Wednesday, December 18, 2002
Well, the LMDC has unveiled the new plans for the WTC. I blogged a detailed response to the last round of plans here. What do I think of the new round?
They're horrible. I tried to give these guys the benefit of the doubt last time. I'm not going to give it to them this time.
Supposedly, people were upset that the first round of designs wasn't bold enough. Which is fair; the buildings were short, dumpy and crowded together. The three good ideas to emerge from the planning were: recreate as much of the street grid as possible; build a promenade over West Street culminating in a park on part of the site; and build a major transit hub including subways, PATH train, and ideally LIRR and Metro North trains. No good ideas for actual buildings emerged.
So what have our architectural innovators delivered for the second round? You wanted bold? We'll give you arrogant. You wanted big? We'll give you monstrous. These are unquestionably some of the ugliest building designs I've ever seen. They would permanently disfigure the lower-Manhattan skyline. They are terrifying, out of scale sculptural notions that no one could love or feel at home in. They are designed to crush humanity beneath their awesome weight. They are everything bad about the WTC and nothing of the good - all the grossness and inhumanity, none of the elegance and simplicity. And the memorials are soul-destroying and meaningless. They are the opposite of what we need.
I'm somewhat at a loss to say which design is the worst. Meier's Borg-like grid? United Architects' mass of towers collapsing into one another? SOM's rendition of the world's largest Blue Man Group pipe organ? It's a tough call. Only professional architects of world-class caliber could come up with designs so patently awful.
THINK delivers three designs, none of them remotely good, but none of them quite so horrifying that one wants to have them banned from ever competing in such a forum again for fear of the damage they would do if they were ever allowed to build something. All three designs are banal colossi, either office towers or erector-set atriums. If these fellows went to work on simpler, smaller projects, some day they might be ready to tackle a big and important project like this one. Foster & Partners delivers a similarly banal and similarly awful scheme of twinned collapsing towers (the designers seem to think they are kissing) and gaping holes in the ground as a "memorial" - to what, I have no idea. I have never seen a more depressing grave. Then there's Daniel Libeskind's Studio, whose plans are, I admit, completely incomprehensible to me, a jumble of jagged edges and asymmetric walls of glass.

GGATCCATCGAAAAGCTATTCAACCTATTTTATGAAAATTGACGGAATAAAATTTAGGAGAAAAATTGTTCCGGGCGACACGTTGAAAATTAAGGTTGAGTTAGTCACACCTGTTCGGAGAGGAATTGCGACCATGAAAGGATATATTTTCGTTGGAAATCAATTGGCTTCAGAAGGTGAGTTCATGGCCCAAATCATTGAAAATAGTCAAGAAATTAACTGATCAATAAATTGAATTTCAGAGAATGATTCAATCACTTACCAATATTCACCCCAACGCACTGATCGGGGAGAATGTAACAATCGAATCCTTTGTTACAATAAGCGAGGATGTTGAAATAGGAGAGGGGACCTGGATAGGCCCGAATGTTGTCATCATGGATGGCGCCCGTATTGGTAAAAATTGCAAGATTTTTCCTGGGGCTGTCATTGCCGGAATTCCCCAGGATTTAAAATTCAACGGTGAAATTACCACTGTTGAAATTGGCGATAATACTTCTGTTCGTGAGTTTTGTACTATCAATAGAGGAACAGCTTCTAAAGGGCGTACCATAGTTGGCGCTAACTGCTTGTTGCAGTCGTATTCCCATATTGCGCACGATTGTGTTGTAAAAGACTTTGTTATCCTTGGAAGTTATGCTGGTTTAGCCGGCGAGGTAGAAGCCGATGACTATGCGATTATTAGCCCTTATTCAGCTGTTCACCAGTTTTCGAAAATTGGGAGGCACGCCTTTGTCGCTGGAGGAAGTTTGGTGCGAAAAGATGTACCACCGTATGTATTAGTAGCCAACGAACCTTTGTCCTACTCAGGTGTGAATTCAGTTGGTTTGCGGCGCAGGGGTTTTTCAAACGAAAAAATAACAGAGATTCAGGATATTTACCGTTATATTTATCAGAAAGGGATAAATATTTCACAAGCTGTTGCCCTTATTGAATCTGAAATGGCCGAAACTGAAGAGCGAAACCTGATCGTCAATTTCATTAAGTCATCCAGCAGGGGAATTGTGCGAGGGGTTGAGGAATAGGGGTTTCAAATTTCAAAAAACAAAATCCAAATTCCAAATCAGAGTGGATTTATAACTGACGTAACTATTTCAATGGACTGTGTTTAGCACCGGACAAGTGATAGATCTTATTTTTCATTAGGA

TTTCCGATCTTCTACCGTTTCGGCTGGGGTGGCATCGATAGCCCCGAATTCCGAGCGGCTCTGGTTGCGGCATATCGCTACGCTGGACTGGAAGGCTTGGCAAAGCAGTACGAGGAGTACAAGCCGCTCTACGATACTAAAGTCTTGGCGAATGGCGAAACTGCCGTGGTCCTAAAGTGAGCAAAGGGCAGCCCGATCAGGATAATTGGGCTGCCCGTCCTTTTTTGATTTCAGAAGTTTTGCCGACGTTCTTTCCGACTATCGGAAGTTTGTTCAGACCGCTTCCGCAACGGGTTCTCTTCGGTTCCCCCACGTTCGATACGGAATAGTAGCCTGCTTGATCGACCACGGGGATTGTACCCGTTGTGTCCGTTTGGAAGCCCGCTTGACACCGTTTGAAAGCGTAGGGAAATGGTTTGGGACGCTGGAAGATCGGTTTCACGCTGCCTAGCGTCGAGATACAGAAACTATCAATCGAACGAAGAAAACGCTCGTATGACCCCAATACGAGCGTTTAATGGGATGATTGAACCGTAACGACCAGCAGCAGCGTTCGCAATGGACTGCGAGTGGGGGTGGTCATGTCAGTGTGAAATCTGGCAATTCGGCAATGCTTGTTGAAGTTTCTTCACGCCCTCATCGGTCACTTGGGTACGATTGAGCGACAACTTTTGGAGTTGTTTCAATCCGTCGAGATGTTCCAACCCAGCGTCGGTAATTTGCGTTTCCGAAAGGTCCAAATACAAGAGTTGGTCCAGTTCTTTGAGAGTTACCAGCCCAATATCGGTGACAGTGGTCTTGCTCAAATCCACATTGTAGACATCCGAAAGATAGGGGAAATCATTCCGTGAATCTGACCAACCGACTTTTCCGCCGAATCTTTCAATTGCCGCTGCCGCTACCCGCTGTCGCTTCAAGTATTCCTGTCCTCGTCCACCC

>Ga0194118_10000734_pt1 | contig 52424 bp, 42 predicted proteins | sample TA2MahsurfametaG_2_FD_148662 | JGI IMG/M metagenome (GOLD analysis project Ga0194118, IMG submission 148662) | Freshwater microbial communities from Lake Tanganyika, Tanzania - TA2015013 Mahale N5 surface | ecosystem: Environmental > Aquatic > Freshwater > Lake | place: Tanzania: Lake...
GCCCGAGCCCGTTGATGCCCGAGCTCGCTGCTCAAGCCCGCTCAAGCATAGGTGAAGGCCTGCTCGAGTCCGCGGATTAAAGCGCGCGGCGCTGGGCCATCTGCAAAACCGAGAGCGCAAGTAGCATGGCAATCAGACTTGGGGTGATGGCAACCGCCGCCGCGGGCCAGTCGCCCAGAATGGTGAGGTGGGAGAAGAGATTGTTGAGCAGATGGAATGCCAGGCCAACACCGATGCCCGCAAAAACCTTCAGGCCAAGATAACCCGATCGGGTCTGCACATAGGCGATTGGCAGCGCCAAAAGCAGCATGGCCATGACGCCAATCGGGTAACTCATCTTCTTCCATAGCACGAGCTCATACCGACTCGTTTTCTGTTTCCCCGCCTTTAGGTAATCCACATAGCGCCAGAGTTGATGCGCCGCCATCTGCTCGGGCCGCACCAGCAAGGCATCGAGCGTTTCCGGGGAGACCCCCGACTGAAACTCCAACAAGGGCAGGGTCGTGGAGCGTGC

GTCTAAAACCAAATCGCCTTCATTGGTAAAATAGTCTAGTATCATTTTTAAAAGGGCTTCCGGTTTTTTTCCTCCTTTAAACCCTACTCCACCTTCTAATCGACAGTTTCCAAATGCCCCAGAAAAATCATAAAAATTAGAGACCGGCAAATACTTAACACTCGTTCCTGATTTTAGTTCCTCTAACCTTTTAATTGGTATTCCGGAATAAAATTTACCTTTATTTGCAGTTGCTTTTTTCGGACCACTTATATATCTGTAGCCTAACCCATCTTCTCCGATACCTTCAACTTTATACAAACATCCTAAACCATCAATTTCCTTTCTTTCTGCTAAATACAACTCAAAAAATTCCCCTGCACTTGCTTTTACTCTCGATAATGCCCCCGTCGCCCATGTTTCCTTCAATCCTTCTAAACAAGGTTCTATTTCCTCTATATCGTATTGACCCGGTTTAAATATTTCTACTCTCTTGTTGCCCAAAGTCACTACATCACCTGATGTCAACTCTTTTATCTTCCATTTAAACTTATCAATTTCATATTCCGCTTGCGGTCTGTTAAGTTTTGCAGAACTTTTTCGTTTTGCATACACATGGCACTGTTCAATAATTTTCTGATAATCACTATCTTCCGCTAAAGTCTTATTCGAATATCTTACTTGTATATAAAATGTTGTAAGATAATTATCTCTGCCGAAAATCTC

And then, the one exception to the horror. Peterson/Littenberg's design at least involves buildings that look like buildings. They've got bottoms and tops, they taper, they've got a bit of detailing - they are classically designed skyscrapers. They've incorporated the West Street promenade idea from the best of the first-round designs for the area. The layout of the buildings and of the parkland is mostly intelligent and humanist. I would quibble with having the park where the promenade terminates cut off from the central square by a row of buildings, but that is, as I say, a quibble. The biggest disappointment is that the buildings lack any overarching stylistic theme such as unites Rockerfeller Center into a coherent whole. If they executed this design, it would enhance the city and not damage it irreparably the way the other designs would. But there would be an opportunity lost.
Allow me, then, to remind everyone of Fred Turner's intelligent design for a new twin towers, one that would harmonize with the surrounding buildings and with the Brooklyn Bridge in a really elegant way. I've proposed my own emendations to his original concept, but I want to urge him to get in touch with the folks at Peterson and Littenberg, obviously the only firm in the competition to care about the city more than about who can lay the biggest turd on its prime real estate. Perhaps he could push them a bit in his direction.
I fear for the future of my city, people. I really do.